19th Jul 2018
Preferring irreverently to call his photographs ‘snaps’, Elliott Erwitt’s flippancy does not hide the depth of talent and skill through which he has become one of the most respected photographers working today. Unlike his contemporaries of comparable renown and success – Henri Cartier Bresson, Robert Doisneau and Willy Ronis – whose work is often defined by the distanced gaze of the street photographer, Erwitt can achieve a rare intimacy with his subject. He documents the wonderful interactions of humans, animals and their surroundings without malice or sarcasm.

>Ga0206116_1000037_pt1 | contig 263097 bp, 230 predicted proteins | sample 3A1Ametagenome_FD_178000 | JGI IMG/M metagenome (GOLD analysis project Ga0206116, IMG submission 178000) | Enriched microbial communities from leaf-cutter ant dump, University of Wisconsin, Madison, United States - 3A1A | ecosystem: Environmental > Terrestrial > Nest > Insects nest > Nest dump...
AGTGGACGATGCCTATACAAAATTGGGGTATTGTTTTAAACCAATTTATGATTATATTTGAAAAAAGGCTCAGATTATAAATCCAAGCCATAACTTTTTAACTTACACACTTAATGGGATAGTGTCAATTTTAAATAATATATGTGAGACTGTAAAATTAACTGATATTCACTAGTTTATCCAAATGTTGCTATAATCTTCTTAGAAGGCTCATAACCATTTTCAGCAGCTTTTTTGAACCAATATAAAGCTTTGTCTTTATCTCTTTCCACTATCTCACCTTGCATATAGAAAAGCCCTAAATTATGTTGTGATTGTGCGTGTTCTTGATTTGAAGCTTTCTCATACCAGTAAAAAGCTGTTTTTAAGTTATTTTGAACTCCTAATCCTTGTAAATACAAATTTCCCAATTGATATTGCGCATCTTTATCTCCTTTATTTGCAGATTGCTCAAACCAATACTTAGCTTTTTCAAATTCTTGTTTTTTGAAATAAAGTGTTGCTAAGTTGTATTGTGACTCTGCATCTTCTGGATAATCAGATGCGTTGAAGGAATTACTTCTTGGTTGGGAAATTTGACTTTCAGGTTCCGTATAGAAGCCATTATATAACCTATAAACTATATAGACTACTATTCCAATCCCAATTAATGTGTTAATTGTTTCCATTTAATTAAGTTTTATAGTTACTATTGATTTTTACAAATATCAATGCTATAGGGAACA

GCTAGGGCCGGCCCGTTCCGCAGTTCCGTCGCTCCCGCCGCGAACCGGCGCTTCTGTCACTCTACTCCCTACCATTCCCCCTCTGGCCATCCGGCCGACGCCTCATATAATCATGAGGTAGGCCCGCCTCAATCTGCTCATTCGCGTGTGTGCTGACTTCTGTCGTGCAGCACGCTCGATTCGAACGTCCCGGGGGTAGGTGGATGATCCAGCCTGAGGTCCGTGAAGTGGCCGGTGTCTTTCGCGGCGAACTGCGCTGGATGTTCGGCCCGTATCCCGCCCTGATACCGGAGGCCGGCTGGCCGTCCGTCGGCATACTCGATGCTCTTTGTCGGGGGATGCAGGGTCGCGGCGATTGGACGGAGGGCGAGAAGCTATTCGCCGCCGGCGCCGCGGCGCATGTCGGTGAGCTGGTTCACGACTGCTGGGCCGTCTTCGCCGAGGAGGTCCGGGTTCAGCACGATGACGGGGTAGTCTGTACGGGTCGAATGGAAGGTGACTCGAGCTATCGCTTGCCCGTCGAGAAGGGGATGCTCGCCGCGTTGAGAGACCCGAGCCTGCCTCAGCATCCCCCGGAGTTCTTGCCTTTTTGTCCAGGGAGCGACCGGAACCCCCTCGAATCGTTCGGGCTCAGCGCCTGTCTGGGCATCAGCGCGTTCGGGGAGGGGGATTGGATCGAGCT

An intimate photograph of Erwitt’s first wife, Lucienne Matthews, with their six-day-old daughter, Ellen, and cat, Brutus, was featured in Edward Steichen’s ground-breaking Family of Man (1955) exhibition. It was taken when Erwitt was just 24 years old, shows the small family in their modest Manhattan apartment. The image has become one of the most widely published photographs of all time although Erwitt still considers it a ‘snapshot’ that just “happens to be a pretty good one.”